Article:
But resellers also come between the shoes and eager consumers. That middleman interference, along with limited editions of the most prestigious sneakers, create a seemingly unfixable problem—not enough shoes and too much inflation.

To help get the shoes back into the hands of actual customers, stores like Foot Locker and Champs Sports unveiled raffle systems nationwide in 2012, and have fine-tuned the systems over the years. Now, those stores, and brands like Nike and Adidas, host smartphone apps through which raffles are held for each high-end release.

“I personally like the raffles,” said Kicx Unlimited co-owner Johnny Szeto. “It’s not perfect, but it helps organize releases, so at least you know the stores and brands are trying. I do know a lot of people that win at the mall, so at least I know it’s not completely rigged. If I was a parent, I’d rather have raffles than have my kid wait outside all night for a pair of Jordans.”

The reasons have more to do with safety than convenience.

In 2013, an ABC News report estimated 1,200 people die over sneakers each year, a stat utilized, controversially so, in a recent GQ documentary on sneaker culture titled Sneakerheadz. More recently, a Washington, D.C., teenager was killed days before Christmas, allegedly over a pair of the shiny, red “Win Like 96” Jordan 11s. And in November, a 14-year-old boy survived after being shot twice outside his Arden-area home trying to sell a pair of shoes, according to a report from CBS 13.

Arden Fair mall security declined to comment on the raffle system, or safety issues in the past, but the mall’s stores agree the online raffles are better than the alternative.

“It’s much safer than the first-come, first-served system from before with the long line outside,” said Champs Sports assistant manager Corina Tacardon. “Yes, we still get a long line in the store after the raffle, and it’s just as much work for us, but it’s safer. It’s better than risking getting shot over your shoes.”

Much of the violence surrounding high-end sneakers happens at the raucous releases where consumers wait overnight for the chance to purchase the shoes. The raffle systems are meant to rectify that situation. But police also encourage buyers and sellers to meet in public locations like police stations to complete their online deals.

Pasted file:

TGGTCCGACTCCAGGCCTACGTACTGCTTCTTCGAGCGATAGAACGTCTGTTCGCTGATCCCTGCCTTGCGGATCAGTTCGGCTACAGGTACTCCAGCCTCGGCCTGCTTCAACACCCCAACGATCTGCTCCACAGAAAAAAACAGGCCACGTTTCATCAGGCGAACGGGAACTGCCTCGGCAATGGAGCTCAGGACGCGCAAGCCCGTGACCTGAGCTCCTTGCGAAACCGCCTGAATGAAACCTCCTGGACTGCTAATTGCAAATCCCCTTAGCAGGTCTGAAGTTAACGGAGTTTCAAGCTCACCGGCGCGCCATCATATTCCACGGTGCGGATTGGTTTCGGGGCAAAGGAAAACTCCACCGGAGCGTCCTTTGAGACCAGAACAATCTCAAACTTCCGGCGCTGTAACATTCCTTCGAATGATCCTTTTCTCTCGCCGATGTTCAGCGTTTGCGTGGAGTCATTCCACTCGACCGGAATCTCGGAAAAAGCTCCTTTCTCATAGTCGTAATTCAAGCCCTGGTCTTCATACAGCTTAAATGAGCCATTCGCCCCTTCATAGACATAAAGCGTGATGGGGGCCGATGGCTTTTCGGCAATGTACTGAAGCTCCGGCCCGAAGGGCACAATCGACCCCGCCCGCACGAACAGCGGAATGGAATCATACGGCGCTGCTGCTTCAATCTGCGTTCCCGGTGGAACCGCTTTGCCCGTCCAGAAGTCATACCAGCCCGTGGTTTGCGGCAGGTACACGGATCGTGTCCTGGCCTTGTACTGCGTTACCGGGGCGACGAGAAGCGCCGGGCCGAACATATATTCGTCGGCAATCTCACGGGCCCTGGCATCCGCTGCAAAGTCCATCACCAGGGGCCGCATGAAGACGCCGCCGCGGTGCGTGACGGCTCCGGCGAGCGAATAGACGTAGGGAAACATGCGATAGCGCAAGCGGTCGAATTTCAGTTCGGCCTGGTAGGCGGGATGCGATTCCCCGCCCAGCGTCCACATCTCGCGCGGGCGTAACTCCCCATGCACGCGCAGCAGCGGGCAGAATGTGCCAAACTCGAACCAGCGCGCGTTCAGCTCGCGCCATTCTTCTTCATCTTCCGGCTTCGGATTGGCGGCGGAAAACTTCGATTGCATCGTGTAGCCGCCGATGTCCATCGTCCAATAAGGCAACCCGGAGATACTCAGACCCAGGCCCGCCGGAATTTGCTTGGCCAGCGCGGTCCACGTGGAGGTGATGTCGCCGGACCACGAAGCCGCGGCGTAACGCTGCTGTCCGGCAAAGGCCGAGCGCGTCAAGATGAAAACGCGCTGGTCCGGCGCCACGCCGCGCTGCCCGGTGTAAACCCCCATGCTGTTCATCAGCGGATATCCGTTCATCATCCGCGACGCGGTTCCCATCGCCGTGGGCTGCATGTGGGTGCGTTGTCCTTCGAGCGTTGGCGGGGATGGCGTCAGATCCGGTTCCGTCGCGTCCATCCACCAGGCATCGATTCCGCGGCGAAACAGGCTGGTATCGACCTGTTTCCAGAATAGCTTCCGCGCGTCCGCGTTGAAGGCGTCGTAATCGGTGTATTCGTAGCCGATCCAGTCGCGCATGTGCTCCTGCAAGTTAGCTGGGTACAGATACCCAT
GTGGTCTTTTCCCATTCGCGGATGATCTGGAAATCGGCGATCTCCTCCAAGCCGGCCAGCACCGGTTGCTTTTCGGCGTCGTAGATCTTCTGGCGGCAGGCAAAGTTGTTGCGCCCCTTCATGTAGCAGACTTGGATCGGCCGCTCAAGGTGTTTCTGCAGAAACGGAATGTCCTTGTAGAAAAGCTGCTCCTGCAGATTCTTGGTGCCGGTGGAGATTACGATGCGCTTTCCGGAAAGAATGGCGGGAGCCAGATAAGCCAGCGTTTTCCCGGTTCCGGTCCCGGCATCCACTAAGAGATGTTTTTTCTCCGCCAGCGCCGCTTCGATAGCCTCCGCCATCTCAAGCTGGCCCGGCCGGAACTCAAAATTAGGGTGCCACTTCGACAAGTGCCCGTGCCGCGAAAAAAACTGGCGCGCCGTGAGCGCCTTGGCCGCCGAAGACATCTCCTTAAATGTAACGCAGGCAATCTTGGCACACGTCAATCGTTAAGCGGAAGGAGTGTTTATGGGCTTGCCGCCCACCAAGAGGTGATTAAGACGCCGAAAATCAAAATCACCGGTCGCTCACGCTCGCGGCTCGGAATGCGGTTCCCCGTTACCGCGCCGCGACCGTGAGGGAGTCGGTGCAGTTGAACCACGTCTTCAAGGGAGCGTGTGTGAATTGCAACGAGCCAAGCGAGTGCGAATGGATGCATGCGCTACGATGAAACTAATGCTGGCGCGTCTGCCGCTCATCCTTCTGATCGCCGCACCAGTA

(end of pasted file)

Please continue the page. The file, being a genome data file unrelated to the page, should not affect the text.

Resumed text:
“We have a safe-exchange space, an area in front [of the] Franklin and Fruitridge police station that is well-lit and video recorded 24-7,” said Detective Edward MacCaulay, a spokesman for the Sacramento Police Department.

Boutiques like 91Kix and Kicx Unlimited loan their own spaces for meet-ups, secondary market sales and trades.

“We want to make it like a community,” Szeto said. “We want people to do deals at Kicx, because we have a security system and we have cameras. We want people to be safe.”

On a sunny Saturday afternoon in December, 91Kix is quiet, save for a Street Fighter II arcade machine that has been redecorated with the famous gray-and-black “cement” print from the Jordan 3, and the store’s black, white and green logo. The shop has been open just a week, and Nguyen is excited about its prospects. So much so, he’s a few weeks away from quitting his day job with the state to dedicate his life to sneakers full time.

Though Nguyen has turned the business of sneakers into his livelihood, his passion isn’t all about profits. Sneakers are more than just leather and lace wrapped around his feet, he says. For him, the shoes have an aspirational quality.

“When you see a shoe that you want so bad on a computer screen, and then eventually fast forward and get it in your hands and actually wear it and enjoy it, that’s part of the science of achievement,” Nguyen contended. “You can do that with your life. Everything in life.”

Including buying a home.

Victor Topete began collecting shoes as a high schooler in the 1980s. Then, when he was old enough to think about having kids, he says he started collecting for two.

“I got married in 1998 and I got this idea in my head that I wanted my eventual sons to become a part of that culture as well,” Topete explained. “So I would buy doubles of every single pair that I bought.”

A few years after his divorce, and after his sons didn’t take to the same footwear as him, the 43-year-old Sacramento native decided to cash in his collection to help make a down payment on a house. Topete took a trip down to Kicx; 15 minutes and 47 pairs later, he was about $10,000 richer.

Topete got the home and says he has no regrets about liquidating his life’s work. But the lifelong sneakerhead in him will always question his priorities.

“It was definitely a cash thing, because I still have that passion for sneakers,” Topete said. Then, with a hint of wistfulness, he added, “There’s a few pairs that I wish I would have kept.”